Most horror fans of a certain age remember Silent Night, Deadly Night. At the height of the slasher movie’s ‘Golden Era’, it was the movie that sparked a wave of controversy around its promotional material featuring an ‘evil Santa Claus’. Even Silent Night, Deadly Night Part 2 has hovered in public consciousness due to its meme-worthy awfulness. But 1980’s Christmas Evil – originally titled You Better Watch Out – failed to earn much attention outside of earning a place on the UK’s ‘Video Nasties List’. Similar to Grindhouse classic Maniac, Christmas Evil fancied itself something of a deep psychological thriller. Spoiler alert – it’s not. However, some critics found something to like.
Middle-aged Harry Stadling leads a sad and lonely life. As a boy, Harry was traumatized after witnessing his parents’ sexual liaison while his father was dressed as Santa Claus. Now he’s obsessed with Christmas and Santa Claus. His near delusional fixation on the holiday distances him from his brother and co-workers. At the toy manufacturing factory where he works, Harry becomes disillusioned with the shoddy quality of toys. As his grip on sanity loosens, Harry dresses as Old Saint Nick to spread his own version of Christmas cheer.
Christmas Evil Wants To Have Its Christmas Cake and Eat It, Too
Where to start with Christmas Evil? Despite promotional material promising a Santa slasher, Christmas Evil wants to be Taxi Driver. Much of the movie is spent mapping out Harry Stadling’s declining mental state. Several late 70s and early 80s horror movies also mixed Grindhouse or slasher sensibilities with psychological thrillers. Maniac. The Driller Killer. Silent Night, Deadly Night. Too bad Christmas Evil lacks the material and talent to make it work. Don’t expect to find much substance here. Writer and director Lewis Jackson’s ‘childhood trauma’ is pretty limp stuff. As far as tragic slasher backstories go, it ranks pretty low.
Not a jump scare was stirring, not even that horror movie mirror trick.
However, Christmas Evil’s biggest problem is the lack of scares and slasher kills. Without much real substance, the movie frequently drags for most of its runtime. Not a jump scare was stirring, not even that horror movie mirror trick. There’s a handful of kills in the movie’s third act. Too bad Jackson films these scenes with jerky camerawork and poor editing. In fact, more slashing occurred in the editing room than on the screen. Depending on your point of view, the surreal ending is either eyeroll-inducing or an idiosyncratic stroke of genius.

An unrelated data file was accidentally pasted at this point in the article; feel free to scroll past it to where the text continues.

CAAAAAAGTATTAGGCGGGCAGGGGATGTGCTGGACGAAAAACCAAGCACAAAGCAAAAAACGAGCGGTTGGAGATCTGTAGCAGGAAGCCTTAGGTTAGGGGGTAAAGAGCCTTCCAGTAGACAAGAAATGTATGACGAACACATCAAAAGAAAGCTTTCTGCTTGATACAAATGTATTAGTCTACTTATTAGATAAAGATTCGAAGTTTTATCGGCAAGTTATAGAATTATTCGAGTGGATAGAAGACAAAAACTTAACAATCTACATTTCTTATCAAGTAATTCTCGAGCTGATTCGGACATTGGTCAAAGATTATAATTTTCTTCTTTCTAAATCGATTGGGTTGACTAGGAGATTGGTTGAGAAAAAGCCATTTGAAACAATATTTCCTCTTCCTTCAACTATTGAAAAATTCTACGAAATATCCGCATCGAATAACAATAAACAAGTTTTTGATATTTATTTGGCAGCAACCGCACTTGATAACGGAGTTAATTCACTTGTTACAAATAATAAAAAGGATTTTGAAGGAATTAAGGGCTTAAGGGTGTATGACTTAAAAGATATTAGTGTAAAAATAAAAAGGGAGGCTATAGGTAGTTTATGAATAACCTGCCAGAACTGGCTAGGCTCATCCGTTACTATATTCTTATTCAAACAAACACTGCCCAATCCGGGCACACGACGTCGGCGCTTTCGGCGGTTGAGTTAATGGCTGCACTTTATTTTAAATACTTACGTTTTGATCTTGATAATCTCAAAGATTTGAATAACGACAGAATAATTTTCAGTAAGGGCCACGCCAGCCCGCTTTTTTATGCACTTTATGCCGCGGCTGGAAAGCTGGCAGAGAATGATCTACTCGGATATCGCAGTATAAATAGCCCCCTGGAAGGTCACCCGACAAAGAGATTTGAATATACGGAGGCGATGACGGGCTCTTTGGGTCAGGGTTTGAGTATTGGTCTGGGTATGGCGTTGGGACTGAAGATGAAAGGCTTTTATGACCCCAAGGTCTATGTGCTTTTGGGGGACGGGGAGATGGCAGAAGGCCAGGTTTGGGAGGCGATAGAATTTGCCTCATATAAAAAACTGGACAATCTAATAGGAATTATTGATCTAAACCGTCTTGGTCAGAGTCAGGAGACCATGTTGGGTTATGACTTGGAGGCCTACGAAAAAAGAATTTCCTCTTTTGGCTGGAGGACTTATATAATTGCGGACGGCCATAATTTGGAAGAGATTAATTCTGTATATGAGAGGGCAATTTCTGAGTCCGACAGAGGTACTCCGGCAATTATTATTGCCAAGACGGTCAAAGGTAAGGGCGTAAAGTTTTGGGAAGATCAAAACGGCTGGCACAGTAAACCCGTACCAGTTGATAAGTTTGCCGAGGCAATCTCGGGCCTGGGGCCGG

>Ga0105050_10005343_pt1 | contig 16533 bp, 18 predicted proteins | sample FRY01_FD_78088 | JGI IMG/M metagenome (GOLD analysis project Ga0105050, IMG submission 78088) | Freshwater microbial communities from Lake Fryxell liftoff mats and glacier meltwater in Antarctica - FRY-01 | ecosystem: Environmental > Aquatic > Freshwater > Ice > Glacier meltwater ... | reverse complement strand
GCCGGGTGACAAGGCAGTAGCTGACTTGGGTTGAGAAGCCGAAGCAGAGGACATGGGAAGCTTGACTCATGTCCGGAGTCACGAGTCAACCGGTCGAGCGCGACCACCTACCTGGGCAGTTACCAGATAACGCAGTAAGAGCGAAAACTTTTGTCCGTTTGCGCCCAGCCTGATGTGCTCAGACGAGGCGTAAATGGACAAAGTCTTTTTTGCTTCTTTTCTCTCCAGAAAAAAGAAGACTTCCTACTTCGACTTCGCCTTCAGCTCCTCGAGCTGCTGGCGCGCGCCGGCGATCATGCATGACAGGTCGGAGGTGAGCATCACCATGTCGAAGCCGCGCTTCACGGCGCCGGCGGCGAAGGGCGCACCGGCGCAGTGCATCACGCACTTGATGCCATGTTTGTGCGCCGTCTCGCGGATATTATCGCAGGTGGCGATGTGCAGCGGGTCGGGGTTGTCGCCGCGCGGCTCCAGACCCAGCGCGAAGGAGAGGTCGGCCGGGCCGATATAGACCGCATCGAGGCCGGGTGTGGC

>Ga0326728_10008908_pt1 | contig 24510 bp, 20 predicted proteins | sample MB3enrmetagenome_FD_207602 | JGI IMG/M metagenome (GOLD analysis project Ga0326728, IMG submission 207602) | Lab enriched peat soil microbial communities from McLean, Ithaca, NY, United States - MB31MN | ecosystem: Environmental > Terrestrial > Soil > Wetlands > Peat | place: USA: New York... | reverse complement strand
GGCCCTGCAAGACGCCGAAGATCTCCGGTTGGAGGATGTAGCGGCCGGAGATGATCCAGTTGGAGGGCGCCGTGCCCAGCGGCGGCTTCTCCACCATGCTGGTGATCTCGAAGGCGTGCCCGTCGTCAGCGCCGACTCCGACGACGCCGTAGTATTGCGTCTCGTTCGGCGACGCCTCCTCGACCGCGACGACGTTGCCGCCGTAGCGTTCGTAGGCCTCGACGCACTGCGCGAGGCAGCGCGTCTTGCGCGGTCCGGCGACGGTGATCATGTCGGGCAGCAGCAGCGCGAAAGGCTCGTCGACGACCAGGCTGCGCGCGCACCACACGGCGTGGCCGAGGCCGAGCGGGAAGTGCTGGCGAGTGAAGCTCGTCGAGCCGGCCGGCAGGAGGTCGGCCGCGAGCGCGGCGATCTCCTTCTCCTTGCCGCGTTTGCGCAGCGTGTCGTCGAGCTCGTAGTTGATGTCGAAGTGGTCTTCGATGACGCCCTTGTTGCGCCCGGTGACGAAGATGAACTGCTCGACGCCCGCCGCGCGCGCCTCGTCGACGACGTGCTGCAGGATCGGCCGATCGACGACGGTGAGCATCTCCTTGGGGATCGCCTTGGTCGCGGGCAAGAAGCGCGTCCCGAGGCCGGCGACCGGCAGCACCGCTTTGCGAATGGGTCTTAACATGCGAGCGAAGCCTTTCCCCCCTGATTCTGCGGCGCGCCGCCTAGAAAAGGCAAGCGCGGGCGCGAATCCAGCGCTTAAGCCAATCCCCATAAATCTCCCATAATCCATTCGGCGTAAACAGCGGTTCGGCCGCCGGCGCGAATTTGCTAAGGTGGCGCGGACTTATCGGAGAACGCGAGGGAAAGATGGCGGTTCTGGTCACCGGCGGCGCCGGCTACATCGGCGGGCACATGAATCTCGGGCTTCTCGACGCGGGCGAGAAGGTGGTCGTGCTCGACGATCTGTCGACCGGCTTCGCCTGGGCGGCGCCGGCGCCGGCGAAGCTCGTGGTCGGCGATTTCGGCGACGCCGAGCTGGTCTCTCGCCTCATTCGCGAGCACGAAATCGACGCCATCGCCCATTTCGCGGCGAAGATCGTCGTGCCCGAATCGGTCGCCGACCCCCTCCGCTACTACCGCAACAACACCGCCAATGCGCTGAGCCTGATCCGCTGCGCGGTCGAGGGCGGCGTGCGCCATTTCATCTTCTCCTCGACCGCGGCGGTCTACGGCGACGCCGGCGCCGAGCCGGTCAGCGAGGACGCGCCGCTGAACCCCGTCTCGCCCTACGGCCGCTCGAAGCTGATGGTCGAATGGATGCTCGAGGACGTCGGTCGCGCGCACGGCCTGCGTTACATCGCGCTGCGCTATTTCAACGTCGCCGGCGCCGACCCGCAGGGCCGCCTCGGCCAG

Christmas Evil Skates By on Kitschy Charm
Like other late 70s and early 80s low-budget horror movies, Christmas Evil isn’t without some charms. In fact, B-movie horror lovers may find a few things to appreciate. If Jackson isn’t an overly competent filmmaker, some of his artistic choices add a certain idiosyncratic vibe to the movie. In addition to its creepy score, Christmas Evil actually boasts some decent cinematography for a low-budget thriller. Jackson’s approach to his delusional character flips back and forth from an attempt at serious character study to kitschy camp. Let’s face it, Christmas Evil makes it hard to be scared when Harry is prowling in dark streets and rooms like he’s fresh out of a Tom and Jerry cartoon. The result is some bizarre humour – intentional or otherwise – that at least makes the movie memorable.
Now if only Harry had targeted the company behind Gobots.
Speaking of Harry Stadling, Brandon Maggart arguably lacks the range to pull off the movie’s ambitious psychology. Moreover, Jackson’s directorial choices early in the movie make occasionally make Harry feel more like a potential pedophile than sympathetic character. Fortunately, Maggart has a bit of sad, goofy charm that works with the movie’s recycled message. Even in 1980 the whole ‘no one has any Christmas spirit anymore’ theme was familiar. But this is a holiday horror movie and it mostly works. Who doesn’t want to see a morally bankrupt toy manufacturing company get their comeuppance. Now if only Harry had targeted the company behind Gobots.
Christmas Evil a Stocking Stuff Only for the Most Diehard Horror Fans
Between Christmas Evil and Silent Night, Deadly Night, the former is the clear winner of Grindhouse Christmas movies. Neither movie is technically ‘good’. But the latter Christmas horror movie is at least sleazy fun. And Silent Night, Deadly Night offers something of a plausible psychological exploration of trauma. In contrast, Christmas Evil is a mostly dull, half-hearted slasher. As a psychological thriller, it’s laughable in all the wrong ways. Some Grindhouse hallmarks, including a creepy score, save this one from the waste bin. Bottom-line, it’s still a lump of coal.